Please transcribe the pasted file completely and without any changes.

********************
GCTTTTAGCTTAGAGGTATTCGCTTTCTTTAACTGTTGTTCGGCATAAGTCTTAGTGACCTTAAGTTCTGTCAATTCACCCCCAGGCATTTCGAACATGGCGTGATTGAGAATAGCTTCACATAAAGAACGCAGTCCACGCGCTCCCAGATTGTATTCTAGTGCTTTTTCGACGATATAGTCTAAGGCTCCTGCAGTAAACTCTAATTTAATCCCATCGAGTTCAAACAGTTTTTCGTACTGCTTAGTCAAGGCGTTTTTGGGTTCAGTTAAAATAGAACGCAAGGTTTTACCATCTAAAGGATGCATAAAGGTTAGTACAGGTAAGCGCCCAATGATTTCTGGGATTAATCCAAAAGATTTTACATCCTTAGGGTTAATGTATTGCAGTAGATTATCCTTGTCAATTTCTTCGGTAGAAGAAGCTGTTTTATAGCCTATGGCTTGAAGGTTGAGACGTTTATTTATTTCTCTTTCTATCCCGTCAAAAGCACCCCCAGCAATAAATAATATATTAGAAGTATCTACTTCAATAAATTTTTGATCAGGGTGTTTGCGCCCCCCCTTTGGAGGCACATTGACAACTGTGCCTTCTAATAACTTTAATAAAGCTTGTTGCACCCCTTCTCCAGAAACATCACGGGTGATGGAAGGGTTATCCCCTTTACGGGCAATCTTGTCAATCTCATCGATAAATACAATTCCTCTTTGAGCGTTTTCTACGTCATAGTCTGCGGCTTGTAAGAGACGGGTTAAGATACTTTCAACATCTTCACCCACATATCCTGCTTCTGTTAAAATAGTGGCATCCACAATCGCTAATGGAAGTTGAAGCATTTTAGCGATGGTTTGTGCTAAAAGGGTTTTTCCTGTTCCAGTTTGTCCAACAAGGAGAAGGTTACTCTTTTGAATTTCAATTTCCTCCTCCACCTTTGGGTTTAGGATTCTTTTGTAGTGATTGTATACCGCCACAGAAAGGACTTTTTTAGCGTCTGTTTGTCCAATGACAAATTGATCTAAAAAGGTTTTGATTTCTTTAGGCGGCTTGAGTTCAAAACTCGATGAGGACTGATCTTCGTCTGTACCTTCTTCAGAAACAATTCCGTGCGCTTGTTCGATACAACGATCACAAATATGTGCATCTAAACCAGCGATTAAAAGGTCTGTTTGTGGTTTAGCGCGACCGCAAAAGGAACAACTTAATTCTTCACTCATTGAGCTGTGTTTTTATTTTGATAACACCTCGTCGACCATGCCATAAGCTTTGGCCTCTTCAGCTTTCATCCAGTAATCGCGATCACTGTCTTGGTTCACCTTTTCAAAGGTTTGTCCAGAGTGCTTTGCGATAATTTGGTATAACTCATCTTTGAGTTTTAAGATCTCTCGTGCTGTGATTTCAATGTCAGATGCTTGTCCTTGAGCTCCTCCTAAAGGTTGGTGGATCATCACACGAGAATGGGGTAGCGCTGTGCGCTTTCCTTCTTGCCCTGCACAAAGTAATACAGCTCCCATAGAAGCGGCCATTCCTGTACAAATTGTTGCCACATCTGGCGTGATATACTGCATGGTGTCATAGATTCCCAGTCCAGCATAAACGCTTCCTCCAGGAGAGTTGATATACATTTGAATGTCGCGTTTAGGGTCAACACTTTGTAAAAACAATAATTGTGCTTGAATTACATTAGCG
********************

GCTTTTAGCTTAGAGGTATTCGCTTTCTTTAACTGTTGTTCGGCATAAGTCTTAGTGACCTTAAGTTCTGTCAATTCACCCCCAGGCATTTCGAACATGGCGTGATTGAGAATAGCTTCACATAAAGAACGCAGTCCACGCGCTCCCAGATTGTATTCTAGTGCTTTTTCGACGATATAGTCTAAGGCTCCTGCAGTAAACTCTAATTTAATCCCATCGAGTTCAAACAGTTTTTCGTACTGCTTAGTCAAGGCGTTTTTGGGTTCAGTTAAAATAGAACGCAAGGTTTTACCATCTAAAGGATGCATAAAGGTTAGTACAGGTAAGCGCCCAATGATTTCTGGGATTAATCCAAAAGATTTTACATCCTTAGGGTTAATGTATTGCAGTAGATTATCCTTGTCAATTTCTTCGGTAGAAGAAGCTGTTTTATAGCCTATGGCTTGAAGGTTGAGACGTTTATTTATTTCTCTTTCTATCCCGTCAAAAGCACCCCCAGCAATAAATAATATATTAGAAGTATCTACTTCAATAAATTTTTGATCAGGGTGTTTGCGCCCCCCCTTTGGAGGCACATTGACAACTGTGCCTTCTAATAACTTTAATAAAGCTTGTTGCACCCCTTCTCCAGAAACATCACGGGTGATGGAAGGGTTATCCCCTTTACGGGCAATCTTGTCAATCTCATCGATAAATACAATTCCTCTTTGAGCGTTTTCTACGTCATAGTCTGCGGCTTGTAAGAGACGGGTTAAGATACTTTCAACATCTTCACCCACATATCCTGCTTCTGTTAAAATAGTGGCATCCACAATCGCTAATGGAAGTTGAAGCATTTTAGCGATGGTTTGTGCTAAAAGGGTTTTTCCTGTTCCAGTTTGTCCAACAAGGAGAAGGTTACTCTTTTGAATTTCAATTTCCTCCTCCACCTTTGGGTTTAGGATTCTTTTGTAGTGATTGTATACCGCCACAGAAAGGACTTTTTTAGCGTCTGTTTGTCCAATGACAAATTGATCTAAAAAGGTTTTGATTTCTTTAGGCGGCTTGAGTTCAAAACTCGATGAGGACTGATCTTCGTCTGTACCTTCTTCAGAAACAATTCCGTGCGCTTGTTCGATACAACGATCACAAATATGTGCATCTAAACCAGCGATTAAAAGGTCTGTTTGTGGTTTAGCGCGACCGCAAAAGGAACAACTTAATTCTTCACTCATTGAGCTGTGTTTTTATTTTGATAACACCTCGTCGACCATGCCATAAGCTTTGGCCTCTTCAGCTTTCATCCAGTAATCGCGATCACTGTCTTGGTTCACCTTTTCAAAGGTTTGTCCAGAGTGCTTTGCGATAATTTGGTATAACTCATCTTTGAGTTTTAAGATCTCTCGTGCTGTGATTTCAATGTCAGATGCTTGTCCTTGAGCTCCTCCTAAAGGTTGGTGGATCATCACACGAGAATGGGGTAGCGCTGTGCGCTTTCCTTCTTGCCCTGCACAAAGTAATACAGCTCCCATAGAAGCGGCCATTCCTGTACAAATTGTTGCCACATCTGGCGTGATATACTGCATGGTGTCATAGATTCCCAGTCCAGCATAAACGCTTCCTCCAGGAGAGTTGATATACATTTGAATGTCGCGTTTAGGGTCAACACTTTGTAAAAACAATAATTGTGCTTGAATTACATTAGCG